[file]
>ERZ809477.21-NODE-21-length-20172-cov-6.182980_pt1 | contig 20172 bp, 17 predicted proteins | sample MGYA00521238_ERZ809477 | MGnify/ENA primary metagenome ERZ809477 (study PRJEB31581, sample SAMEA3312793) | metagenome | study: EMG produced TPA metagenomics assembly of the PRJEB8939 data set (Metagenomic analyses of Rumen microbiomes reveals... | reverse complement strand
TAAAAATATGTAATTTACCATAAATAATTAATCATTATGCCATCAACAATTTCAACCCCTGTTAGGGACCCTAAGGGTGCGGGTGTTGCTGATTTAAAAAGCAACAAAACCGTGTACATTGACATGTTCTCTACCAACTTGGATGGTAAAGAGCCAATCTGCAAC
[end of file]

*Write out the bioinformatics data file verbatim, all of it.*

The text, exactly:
>ERZ809477.21-NODE-21-length-20172-cov-6.182980_pt1 | contig 20172 bp, 17 predicted proteins | sample MGYA00521238_ERZ809477 | MGnify/ENA primary metagenome ERZ809477 (study PRJEB31581, sample SAMEA3312793) | metagenome | study: EMG produced TPA metagenomics assembly of the PRJEB8939 data set (Metagenomic analyses of Rumen microbiomes reveals... | reverse complement strand
TAAAAATATGTAATTTACCATAAATAATTAATCATTATGCCATCAACAATTTCAACCCCTGTTAGGGACCCTAAGGGTGCGGGTGTTGCTGATTTAAAAAGCAACAAAACCGTGTACATTGACATGTTCTCTACCAACTTGGATGGTAAAGAGCCAATCTGCAAC